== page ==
Author: Philip Palmer
Pages: 451
ISBN: 9781841499444
Publisher: Orbit
Published: 2011
Genre: Science Fiction
Source: Review copy from publisher

Buy it from:
The Book Depository

The Hell Ship hurtles through space. Inside the ship are thousands of slaves, each the last of their race. The Hell Ship and its infernal crew destroyed their homes, slaughtered their families and imprisoned them forever.

One champion refuses to succumb. Sharrock, reduced from hero to captive in one blow, has sworn vengeance. Although Sai-as, head of the alien slave horde, will ruthlessly enforce the status quo.

But help is close. Jak has followed the Ship for years and their battles have left Jak broken, a mind in a starship's body, focused only on destroying the Ship. Together, can hunter and slave end this interstellar nightmare?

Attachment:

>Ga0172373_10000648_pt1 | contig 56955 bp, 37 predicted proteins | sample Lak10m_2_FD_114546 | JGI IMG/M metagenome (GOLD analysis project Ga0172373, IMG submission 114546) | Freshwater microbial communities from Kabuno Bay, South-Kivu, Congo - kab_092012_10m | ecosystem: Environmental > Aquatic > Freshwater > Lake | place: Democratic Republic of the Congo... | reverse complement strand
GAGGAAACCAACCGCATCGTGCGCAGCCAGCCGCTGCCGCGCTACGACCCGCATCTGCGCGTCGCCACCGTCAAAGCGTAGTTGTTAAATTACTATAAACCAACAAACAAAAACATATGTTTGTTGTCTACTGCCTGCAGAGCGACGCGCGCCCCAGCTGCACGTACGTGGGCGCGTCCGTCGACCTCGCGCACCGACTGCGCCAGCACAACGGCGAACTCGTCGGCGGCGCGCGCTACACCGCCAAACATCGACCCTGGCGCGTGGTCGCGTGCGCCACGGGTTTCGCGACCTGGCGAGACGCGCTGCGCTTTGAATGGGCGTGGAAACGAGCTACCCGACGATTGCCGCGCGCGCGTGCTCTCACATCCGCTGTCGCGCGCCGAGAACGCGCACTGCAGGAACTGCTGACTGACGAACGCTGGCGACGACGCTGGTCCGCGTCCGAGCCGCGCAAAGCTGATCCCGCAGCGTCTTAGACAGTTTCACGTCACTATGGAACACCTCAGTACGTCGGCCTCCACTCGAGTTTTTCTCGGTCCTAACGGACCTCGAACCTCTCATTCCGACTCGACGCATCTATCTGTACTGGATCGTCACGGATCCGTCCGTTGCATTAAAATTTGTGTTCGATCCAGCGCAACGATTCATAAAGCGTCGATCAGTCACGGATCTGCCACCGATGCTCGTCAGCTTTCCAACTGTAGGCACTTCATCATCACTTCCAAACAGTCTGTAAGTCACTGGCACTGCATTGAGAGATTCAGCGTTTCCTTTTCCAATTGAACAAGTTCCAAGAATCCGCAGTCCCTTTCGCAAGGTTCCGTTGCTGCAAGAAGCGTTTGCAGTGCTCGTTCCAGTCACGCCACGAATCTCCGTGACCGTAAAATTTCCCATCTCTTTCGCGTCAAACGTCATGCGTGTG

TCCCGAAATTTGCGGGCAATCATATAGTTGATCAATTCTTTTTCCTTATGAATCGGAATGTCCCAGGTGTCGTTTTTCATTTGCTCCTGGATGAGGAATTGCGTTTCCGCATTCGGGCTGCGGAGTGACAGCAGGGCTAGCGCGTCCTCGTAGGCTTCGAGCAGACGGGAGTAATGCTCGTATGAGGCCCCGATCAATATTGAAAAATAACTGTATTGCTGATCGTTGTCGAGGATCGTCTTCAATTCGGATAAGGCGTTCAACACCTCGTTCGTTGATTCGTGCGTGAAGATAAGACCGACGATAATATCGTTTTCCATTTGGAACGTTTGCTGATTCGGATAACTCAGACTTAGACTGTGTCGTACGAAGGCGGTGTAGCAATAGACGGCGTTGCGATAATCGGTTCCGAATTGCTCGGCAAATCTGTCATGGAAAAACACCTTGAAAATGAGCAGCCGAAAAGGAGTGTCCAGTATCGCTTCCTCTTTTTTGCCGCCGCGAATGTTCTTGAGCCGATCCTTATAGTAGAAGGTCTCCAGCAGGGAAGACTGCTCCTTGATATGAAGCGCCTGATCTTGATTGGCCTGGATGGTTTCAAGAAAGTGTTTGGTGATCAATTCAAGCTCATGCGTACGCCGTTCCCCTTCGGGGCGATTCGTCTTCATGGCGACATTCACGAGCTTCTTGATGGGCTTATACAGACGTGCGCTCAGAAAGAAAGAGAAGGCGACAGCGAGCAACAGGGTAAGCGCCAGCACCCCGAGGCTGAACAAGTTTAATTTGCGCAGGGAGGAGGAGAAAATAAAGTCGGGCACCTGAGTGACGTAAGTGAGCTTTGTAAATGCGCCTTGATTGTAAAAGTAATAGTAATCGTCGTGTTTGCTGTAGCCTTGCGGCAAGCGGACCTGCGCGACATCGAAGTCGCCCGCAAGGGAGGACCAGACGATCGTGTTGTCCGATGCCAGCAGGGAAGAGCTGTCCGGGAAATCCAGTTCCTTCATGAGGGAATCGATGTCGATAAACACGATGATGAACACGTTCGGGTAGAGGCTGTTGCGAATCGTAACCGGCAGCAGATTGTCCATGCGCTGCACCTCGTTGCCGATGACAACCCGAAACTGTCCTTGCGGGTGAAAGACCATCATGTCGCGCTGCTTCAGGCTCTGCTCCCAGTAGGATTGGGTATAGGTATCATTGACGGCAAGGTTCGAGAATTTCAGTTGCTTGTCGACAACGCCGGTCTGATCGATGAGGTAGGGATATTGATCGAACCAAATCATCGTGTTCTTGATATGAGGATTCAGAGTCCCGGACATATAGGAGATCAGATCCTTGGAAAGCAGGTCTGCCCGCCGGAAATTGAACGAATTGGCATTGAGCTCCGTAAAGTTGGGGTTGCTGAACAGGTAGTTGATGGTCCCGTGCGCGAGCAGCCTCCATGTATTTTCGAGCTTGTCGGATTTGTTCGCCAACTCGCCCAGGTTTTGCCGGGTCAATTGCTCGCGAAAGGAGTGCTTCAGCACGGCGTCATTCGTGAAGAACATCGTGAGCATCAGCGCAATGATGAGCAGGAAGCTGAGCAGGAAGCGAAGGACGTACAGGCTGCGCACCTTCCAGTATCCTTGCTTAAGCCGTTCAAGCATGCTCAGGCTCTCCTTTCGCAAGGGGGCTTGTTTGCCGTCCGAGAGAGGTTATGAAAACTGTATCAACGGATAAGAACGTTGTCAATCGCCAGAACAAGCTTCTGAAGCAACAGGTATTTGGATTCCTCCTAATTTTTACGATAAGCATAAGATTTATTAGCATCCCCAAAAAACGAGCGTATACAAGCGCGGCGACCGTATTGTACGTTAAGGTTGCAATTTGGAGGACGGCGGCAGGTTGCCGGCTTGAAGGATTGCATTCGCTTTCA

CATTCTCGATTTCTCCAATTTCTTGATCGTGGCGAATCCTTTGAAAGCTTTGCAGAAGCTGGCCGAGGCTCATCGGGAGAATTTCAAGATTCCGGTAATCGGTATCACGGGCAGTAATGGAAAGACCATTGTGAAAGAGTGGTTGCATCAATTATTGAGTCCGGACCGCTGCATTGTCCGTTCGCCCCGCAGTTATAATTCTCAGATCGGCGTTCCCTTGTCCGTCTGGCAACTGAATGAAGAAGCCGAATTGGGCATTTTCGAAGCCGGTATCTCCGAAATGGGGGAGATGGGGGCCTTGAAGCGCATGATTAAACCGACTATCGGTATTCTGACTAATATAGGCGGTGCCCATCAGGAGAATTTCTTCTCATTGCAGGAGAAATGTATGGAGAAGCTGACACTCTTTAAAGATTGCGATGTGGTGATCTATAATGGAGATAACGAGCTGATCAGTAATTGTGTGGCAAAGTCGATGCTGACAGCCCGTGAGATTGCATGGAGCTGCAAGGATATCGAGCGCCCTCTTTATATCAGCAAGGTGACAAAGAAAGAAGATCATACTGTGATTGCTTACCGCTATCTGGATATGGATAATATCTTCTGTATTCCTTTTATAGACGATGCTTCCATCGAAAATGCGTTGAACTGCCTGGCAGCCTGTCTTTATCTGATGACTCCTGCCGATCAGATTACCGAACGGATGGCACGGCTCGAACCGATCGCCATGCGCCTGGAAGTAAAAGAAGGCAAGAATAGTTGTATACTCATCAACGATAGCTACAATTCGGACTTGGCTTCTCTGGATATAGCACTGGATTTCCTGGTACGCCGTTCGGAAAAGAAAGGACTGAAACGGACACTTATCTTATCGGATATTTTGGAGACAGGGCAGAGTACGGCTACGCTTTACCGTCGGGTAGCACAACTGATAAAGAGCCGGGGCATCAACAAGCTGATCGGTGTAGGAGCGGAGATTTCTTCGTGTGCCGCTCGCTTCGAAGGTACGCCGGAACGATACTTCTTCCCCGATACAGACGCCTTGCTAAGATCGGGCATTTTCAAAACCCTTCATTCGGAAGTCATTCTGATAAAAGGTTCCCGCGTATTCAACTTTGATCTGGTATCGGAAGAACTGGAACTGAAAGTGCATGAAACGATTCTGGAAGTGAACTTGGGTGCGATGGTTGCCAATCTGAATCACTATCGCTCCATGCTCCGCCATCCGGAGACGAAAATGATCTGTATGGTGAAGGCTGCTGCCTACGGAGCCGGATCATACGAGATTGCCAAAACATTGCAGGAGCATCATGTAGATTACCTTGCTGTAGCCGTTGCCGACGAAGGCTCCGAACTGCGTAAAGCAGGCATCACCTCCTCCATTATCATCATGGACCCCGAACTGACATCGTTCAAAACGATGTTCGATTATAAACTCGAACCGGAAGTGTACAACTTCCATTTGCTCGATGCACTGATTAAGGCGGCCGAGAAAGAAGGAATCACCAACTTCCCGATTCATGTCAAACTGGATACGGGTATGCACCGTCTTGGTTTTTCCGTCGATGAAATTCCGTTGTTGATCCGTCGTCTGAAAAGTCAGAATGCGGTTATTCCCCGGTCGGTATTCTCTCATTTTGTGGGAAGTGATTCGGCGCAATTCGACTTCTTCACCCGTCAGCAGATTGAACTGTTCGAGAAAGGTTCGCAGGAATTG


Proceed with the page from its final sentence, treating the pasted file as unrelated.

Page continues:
Hell Ship is one of those novels where you know you are in for an exciting ride after just the very first chapter. Things literally kick off with a huge bang – an alien invasion, some great space battles, bloody hand-to-hand combat and the total destruction of an entire planet. What more could anyone want?

The story is told from the perspective of three different characters Sharrock, Sai-ias and Jak. Sharrock’s planet is attacked by the Hell Ship and is completely destroyed, leaving him the sole survivor of his race. After putting up a valiant fight he finds himself a captive, one slave amongst many with the same tragic story to tell. He swears vengeance against the Ka’un, the mysterious race in charge of the Hell ship.

Sai-ais is the de-facto leader of the slaves and tries to help integrate Sharrock into his new life. She tries to persuade him that fighting against the Ka’un would be a futile endeavor and that it would be far better for him to accept his circumstances and to try to find moments of joy in the bleak life that lies ahead of him.

Jak is an interstellar trader who tirelessly pursues the Hell Ship after his own world is also destroyed. He vows to avenge his home world by destroying the ship once and for all. He follows in the wake of destruction the Hell Ship leaves behind recording the haunting last messages of other civilizations annihilated by the Ka’un.